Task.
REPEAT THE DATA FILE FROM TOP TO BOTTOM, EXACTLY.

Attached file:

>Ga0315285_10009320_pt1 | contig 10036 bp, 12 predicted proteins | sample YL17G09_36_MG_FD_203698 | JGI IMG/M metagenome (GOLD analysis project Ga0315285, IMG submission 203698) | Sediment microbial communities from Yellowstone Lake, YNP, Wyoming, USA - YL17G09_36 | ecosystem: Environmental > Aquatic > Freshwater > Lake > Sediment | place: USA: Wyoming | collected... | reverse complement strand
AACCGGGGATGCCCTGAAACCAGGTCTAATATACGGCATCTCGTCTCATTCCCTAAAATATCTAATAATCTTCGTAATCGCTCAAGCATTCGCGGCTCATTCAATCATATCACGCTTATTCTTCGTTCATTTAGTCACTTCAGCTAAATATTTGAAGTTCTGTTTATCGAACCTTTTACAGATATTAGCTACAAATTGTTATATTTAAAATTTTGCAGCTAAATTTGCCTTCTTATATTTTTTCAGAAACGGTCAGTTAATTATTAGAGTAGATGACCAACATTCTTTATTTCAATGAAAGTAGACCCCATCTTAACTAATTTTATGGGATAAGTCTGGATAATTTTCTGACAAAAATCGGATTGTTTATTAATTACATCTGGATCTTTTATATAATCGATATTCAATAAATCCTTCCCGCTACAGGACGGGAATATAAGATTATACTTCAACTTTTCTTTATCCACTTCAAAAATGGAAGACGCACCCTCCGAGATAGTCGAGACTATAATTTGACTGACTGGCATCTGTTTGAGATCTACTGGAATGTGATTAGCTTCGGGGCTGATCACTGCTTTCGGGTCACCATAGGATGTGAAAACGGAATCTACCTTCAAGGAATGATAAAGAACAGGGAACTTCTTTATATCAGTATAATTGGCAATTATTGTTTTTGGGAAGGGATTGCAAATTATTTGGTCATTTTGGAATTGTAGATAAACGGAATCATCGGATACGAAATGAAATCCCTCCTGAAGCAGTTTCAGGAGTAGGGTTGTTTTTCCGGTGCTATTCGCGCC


>Ga0315285_10009320_pt1 | contig 10036 bp, 12 predicted proteins | sample YL17G09_36_MG_FD_203698 | JGI IMG/M metagenome (GOLD analysis project Ga0315285, IMG submission 203698) | Sediment microbial communities from Yellowstone Lake, YNP, Wyoming, USA - YL17G09_36 | ecosystem: Environmental > Aquatic > Freshwater > Lake > Sediment | place: USA: Wyoming | collected... | reverse complement strand
AACCGGGGATGCCCTGAAACCAGGTCTAATATACGGCATCTCGTCTCATTCCCTAAAATATCTAATAATCTTCGTAATCGCTCAAGCATTCGCGGCTCATTCAATCATATCACGCTTATTCTTCGTTCATTTAGTCACTTCAGCTAAATATTTGAAGTTCTGTTTATCGAACCTTTTACAGATATTAGCTACAAATTGTTATATTTAAAATTTTGCAGCTAAATTTGCCTTCTTATATTTTTTCAGAAACGGTCAGTTAATTATTAGAGTAGATGACCAACATTCTTTATTTCAATGAAAGTAGACCCCATCTTAACTAATTTTATGGGATAAGTCTGGATAATTTTCTGACAAAAATCGGATTGTTTATTAATTACATCTGGATCTTTTATATAATCGATATTCAATAAATCCTTCCCGCTACAGGACGGGAATATAAGATTATACTTCAACTTTTCTTTATCCACTTCAAAAATGGAAGACGCACCCTCCGAGATAGTCGAGACTATAATTTGACTGACTGGCATCTGTTTGAGATCTACTGGAATGTGATTAGCTTCGGGGCTGATCACTGCTTTCGGGTCACCATAGGATGTGAAAACGGAATCTACCTTCAAGGAATGATAAAGAACAGGGAACTTCTTTATATCAGTATAATTGGCAATTATTGTTTTTGGGAAGGGATTGCAAATTATTTGGTCATTTTGGAATTGTAGATAAACGGAATCATCGGATACGAAATGAAATCCCTCCTGAAGCAGTTTCAGGAGTAGGGTTGTTTTTCCGGTGCTATTCGCGCC